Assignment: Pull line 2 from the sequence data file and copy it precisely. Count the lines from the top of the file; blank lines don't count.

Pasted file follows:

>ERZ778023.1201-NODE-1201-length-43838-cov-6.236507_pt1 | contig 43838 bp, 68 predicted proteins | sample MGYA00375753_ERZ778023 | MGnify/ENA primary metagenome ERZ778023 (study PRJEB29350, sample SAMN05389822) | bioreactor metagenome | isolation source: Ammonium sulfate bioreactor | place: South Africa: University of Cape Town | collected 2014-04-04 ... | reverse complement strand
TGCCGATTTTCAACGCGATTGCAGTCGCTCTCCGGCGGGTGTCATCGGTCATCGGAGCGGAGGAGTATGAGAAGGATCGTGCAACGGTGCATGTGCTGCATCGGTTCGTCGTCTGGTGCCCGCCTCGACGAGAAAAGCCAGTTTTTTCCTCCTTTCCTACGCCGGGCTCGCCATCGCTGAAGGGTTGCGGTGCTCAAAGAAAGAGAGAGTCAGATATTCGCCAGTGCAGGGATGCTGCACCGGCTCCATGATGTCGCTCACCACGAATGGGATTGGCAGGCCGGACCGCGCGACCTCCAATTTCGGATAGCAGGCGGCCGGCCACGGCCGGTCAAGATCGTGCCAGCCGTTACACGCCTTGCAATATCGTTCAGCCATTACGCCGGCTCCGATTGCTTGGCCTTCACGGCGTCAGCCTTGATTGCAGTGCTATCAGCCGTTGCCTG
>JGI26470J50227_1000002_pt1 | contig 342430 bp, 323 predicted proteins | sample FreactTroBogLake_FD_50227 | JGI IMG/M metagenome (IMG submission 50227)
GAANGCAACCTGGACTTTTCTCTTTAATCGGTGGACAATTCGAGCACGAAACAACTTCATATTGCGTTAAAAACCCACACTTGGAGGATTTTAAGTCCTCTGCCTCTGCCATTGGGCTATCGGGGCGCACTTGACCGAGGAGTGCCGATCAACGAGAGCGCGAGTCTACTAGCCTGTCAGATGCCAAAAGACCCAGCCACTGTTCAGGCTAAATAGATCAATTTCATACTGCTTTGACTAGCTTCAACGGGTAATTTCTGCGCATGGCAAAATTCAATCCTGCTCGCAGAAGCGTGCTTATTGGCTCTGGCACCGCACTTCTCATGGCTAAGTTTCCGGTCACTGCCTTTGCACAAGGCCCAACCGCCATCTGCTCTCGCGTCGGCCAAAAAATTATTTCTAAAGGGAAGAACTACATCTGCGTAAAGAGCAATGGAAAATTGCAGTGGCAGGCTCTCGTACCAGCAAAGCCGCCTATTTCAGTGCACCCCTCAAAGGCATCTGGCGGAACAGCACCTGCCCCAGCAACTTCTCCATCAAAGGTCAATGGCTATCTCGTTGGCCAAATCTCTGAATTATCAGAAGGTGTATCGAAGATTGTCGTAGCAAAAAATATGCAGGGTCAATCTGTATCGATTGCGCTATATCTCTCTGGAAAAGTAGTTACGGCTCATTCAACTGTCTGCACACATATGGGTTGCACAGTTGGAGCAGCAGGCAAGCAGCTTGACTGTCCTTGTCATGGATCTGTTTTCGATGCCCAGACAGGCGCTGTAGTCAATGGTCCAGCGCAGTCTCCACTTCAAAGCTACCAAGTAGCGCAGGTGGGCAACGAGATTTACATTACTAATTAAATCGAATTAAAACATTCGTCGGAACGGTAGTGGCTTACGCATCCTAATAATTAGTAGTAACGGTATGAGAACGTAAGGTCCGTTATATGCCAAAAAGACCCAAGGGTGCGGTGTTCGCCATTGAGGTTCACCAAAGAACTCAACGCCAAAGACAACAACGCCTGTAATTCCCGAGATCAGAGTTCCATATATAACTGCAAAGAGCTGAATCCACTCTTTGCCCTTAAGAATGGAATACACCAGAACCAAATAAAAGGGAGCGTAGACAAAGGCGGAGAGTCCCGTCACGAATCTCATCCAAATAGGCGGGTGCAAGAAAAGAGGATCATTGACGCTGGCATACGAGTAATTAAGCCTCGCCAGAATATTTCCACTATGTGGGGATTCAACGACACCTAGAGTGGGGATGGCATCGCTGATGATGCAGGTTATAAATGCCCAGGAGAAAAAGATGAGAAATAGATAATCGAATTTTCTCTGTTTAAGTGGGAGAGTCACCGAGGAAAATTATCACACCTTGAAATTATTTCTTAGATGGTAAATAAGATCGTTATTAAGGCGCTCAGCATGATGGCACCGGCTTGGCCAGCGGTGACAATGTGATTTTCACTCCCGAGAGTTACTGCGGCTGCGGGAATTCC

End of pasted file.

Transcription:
TGCCGATTTTCAACGCGATTGCAGTCGCTCTCCGGCGGGTGTCATCGGTCATCGGAGCGGAGGAGTATGAGAAGGATCGTGCAACGGTGCATGTGCTGCATCGGTTCGTCGTCTGGTGCCCGCCTCGACGAGAAAAGCCAGTTTTTTCCTCCTTTCCTACGCCGGGCTCGCCATCGCTGAAGGGTTGCGGTGCTCAAAGAAAGAGAGAGTCAGATATTCGCCAGTGCAGGGATGCTGCACCGGCTCCATGATGTCGCTCACCACGAATGGGATTGGCAGGCCGGACCGCGCGACCTCCAATTTCGGATAGCAGGCGGCCGGCCACGGCCGGTCAAGATCGTGCCAGCCGTTACACGCCTTGCAATATCGTTCAGCCATTACGCCGGCTCCGATTGCTTGGCCTTCACGGCGTCAGCCTTGATTGCAGTGCTATCAGCCGTTGCCTG